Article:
The bound man, a big sawyer in overalls, bent his knees and sat on the ground. “Mr. Byron, these Eyetalians is tryin’ to drown my ass.”

“Aw, naw,” the fat man said. “We just gonna watch him blow bubbles, then we gonna fish him out. That right, Angelo?”

His partner was slim, with a face full of splayed teeth; his response was to tighten his grip on the sawyer’s denim collar.

“Cut him loose.”

“I don’t think so,” the fat one told him, and in a single motion the constable reached under his vest, pulled out a big Colt pistol, and swung it like a hatchet down onto the man’s head, putting his shoulder and back into it. Jules stepped closer to the commissary wall, even at this distance seeing the brassy jet pulsing through the dark pants as the man fell sideways and rolled like an oil drum down the levee. The skinny fellow stepped away from the sawyer, showing his empty palms.

Above Jules, on the commissary porch, a clerk began sweeping boot clods to the ground. He glanced over toward the pond. “Well,” he said, as though he’d spotted a small, unexpected rain cloud.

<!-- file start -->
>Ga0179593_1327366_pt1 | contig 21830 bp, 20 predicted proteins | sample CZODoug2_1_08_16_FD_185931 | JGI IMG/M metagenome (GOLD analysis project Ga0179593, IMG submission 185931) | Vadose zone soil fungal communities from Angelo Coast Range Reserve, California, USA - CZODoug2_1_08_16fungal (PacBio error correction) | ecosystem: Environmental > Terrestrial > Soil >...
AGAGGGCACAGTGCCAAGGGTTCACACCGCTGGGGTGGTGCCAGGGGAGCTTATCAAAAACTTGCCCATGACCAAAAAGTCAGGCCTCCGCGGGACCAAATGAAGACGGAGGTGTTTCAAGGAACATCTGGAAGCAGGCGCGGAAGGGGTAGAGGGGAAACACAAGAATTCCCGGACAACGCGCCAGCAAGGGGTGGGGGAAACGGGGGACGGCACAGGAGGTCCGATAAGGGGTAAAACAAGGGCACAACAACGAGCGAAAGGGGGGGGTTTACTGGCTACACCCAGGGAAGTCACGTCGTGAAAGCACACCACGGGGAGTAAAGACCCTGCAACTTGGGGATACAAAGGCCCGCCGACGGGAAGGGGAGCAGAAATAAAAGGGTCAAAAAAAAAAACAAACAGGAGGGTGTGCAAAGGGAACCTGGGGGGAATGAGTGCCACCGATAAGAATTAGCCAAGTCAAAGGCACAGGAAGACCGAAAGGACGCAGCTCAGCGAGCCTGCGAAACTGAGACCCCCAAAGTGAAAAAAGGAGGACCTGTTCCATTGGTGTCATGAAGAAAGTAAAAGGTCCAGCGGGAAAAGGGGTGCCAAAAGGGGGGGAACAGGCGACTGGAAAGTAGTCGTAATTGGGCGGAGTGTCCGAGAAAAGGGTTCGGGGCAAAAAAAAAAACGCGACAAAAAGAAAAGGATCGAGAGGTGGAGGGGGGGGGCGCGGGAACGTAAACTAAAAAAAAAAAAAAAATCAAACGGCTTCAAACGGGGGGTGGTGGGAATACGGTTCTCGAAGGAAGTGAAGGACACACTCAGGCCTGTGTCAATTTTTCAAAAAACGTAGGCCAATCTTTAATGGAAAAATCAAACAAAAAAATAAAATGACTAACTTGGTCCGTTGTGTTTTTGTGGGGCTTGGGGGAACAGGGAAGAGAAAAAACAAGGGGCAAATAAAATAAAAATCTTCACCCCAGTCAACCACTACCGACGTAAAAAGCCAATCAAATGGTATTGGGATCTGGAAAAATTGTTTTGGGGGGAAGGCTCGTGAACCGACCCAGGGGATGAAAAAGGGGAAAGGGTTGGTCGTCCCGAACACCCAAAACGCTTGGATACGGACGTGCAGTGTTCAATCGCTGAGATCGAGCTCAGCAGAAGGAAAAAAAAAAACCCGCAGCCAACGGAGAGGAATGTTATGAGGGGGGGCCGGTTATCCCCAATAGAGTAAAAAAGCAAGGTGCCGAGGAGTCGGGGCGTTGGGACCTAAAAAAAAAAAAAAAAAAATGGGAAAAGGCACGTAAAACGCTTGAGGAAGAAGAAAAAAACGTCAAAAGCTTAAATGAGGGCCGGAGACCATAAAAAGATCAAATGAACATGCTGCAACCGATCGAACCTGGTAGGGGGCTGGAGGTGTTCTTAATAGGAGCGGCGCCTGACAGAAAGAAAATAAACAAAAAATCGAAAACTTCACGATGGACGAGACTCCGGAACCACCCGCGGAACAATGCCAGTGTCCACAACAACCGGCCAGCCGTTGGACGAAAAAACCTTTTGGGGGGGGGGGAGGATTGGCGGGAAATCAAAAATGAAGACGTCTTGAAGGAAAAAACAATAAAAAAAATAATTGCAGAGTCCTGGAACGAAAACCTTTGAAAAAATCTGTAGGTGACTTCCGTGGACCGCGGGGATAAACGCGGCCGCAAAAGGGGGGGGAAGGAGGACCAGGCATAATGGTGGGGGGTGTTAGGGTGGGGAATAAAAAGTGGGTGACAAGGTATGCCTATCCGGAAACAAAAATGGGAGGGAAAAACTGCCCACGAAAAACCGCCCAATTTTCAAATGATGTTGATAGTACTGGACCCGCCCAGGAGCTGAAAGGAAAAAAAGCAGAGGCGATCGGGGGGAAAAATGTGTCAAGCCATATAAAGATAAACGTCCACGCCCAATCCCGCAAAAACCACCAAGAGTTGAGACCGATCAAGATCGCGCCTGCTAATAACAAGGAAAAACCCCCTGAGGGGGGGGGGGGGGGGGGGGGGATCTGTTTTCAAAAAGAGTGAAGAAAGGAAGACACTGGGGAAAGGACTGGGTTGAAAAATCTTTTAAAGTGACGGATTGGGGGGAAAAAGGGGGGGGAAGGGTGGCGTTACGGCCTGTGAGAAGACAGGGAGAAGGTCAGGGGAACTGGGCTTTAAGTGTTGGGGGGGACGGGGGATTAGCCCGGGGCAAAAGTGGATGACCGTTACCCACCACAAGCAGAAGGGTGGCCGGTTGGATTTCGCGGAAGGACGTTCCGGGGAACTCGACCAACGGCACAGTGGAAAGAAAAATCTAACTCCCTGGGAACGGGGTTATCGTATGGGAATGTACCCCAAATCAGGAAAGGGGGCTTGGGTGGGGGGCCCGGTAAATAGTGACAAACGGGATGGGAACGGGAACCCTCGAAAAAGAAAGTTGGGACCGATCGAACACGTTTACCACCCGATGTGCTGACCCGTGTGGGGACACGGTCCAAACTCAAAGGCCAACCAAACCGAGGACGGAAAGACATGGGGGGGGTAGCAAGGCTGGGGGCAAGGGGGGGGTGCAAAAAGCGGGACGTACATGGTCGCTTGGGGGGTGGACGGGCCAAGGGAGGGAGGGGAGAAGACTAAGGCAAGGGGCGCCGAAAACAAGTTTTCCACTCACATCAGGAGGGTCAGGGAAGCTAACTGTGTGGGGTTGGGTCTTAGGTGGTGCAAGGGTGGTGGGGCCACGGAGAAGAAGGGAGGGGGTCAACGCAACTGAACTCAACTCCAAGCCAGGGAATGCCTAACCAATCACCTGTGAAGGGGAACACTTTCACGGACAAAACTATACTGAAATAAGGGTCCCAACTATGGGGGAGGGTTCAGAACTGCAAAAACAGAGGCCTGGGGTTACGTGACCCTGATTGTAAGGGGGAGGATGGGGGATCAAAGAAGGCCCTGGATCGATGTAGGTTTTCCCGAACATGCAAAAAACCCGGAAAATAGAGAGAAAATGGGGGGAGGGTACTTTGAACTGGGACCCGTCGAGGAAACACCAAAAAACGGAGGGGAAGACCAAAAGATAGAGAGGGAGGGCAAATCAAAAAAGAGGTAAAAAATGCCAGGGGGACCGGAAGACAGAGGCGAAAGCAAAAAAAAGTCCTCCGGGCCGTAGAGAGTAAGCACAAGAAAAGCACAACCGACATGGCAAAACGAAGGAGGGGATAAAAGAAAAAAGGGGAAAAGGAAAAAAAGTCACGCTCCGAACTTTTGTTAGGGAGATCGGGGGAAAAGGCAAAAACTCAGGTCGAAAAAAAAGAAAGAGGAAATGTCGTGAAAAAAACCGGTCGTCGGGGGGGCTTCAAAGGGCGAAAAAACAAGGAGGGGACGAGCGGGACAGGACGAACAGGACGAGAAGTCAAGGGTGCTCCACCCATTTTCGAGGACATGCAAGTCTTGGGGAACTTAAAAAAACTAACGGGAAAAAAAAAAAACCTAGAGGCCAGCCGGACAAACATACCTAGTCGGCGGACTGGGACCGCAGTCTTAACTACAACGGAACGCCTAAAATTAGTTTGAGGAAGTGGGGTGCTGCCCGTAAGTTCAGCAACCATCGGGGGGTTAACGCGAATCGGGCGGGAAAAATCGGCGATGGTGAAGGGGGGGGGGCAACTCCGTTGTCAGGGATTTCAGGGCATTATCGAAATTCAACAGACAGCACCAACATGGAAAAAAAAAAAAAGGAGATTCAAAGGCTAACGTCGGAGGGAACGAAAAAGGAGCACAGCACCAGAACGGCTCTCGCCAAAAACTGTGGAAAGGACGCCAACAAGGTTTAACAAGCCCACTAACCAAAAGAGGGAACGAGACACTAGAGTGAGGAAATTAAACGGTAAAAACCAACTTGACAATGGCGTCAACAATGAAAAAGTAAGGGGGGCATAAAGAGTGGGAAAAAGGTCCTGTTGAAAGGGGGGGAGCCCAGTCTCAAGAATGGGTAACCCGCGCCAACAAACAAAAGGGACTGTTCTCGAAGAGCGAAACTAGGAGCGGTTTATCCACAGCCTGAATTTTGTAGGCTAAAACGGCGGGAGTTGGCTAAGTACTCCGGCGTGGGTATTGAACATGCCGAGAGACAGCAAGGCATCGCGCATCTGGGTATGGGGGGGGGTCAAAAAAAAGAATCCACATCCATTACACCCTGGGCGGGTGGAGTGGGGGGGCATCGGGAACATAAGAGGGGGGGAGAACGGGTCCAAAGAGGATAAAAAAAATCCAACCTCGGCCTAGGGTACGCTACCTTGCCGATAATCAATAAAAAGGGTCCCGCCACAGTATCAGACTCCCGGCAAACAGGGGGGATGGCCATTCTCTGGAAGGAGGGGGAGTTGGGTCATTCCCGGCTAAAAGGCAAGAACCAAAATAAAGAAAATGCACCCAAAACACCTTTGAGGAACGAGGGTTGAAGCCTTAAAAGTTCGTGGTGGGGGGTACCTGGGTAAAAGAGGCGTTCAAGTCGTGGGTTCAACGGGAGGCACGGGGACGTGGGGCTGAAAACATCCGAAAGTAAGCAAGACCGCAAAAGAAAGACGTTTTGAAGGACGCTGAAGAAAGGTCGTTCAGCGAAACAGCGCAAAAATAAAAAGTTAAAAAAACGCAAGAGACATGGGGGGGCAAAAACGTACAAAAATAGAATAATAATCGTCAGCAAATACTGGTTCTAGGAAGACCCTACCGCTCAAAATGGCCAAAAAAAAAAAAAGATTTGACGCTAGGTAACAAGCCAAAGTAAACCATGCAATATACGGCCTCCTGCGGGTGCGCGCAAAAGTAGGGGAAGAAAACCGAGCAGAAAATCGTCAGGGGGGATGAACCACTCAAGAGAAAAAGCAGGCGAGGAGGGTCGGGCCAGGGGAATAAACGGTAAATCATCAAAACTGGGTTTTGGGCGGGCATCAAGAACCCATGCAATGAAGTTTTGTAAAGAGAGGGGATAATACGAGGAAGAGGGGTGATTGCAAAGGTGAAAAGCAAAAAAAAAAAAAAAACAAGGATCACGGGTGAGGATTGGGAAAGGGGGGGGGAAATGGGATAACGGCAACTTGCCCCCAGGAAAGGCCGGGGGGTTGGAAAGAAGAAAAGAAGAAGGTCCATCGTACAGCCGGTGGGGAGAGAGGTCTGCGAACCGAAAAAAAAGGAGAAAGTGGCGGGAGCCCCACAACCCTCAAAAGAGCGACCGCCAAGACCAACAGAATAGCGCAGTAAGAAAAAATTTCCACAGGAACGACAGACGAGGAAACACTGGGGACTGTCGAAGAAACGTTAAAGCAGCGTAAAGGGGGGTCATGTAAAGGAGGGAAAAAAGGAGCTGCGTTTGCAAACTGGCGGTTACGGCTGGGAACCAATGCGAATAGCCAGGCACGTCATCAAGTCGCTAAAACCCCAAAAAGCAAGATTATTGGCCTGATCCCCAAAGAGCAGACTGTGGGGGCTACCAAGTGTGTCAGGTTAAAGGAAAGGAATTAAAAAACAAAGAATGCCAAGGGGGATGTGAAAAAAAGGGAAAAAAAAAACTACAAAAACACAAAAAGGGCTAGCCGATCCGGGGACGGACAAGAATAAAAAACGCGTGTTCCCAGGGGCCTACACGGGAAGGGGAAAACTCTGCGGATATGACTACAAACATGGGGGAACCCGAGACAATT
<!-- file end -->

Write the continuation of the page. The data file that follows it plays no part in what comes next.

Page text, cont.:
“A little trouble.”

The broom did not break its rhythm. “He ought to know better than to hammer them dagos,” he said, turning and working the front edge of the gallery.

Jules put a hand to his chin and watched the sawyer stand up and offer his bindings to the constable’s knife. He was thinking of letters he’d exchanged over the years with a man he’d never seen, the absentee owner of his now defunct Texas mill. “What’s that lawman’s last name?”

“Who wants to know?”

“The man who decides whether this mill gets bought.”

The broom ceased its whispery talk. “You the evaluation man they said was coming? Well, you can look around and see the timber, but these fellows running things can’t sell it. They poke around sending telegraphs all over but they couldn’t sell harp strings in heaven.”

Jules looked directly at the clerk, a pale man with skeletal arms. “Tell me his last name.”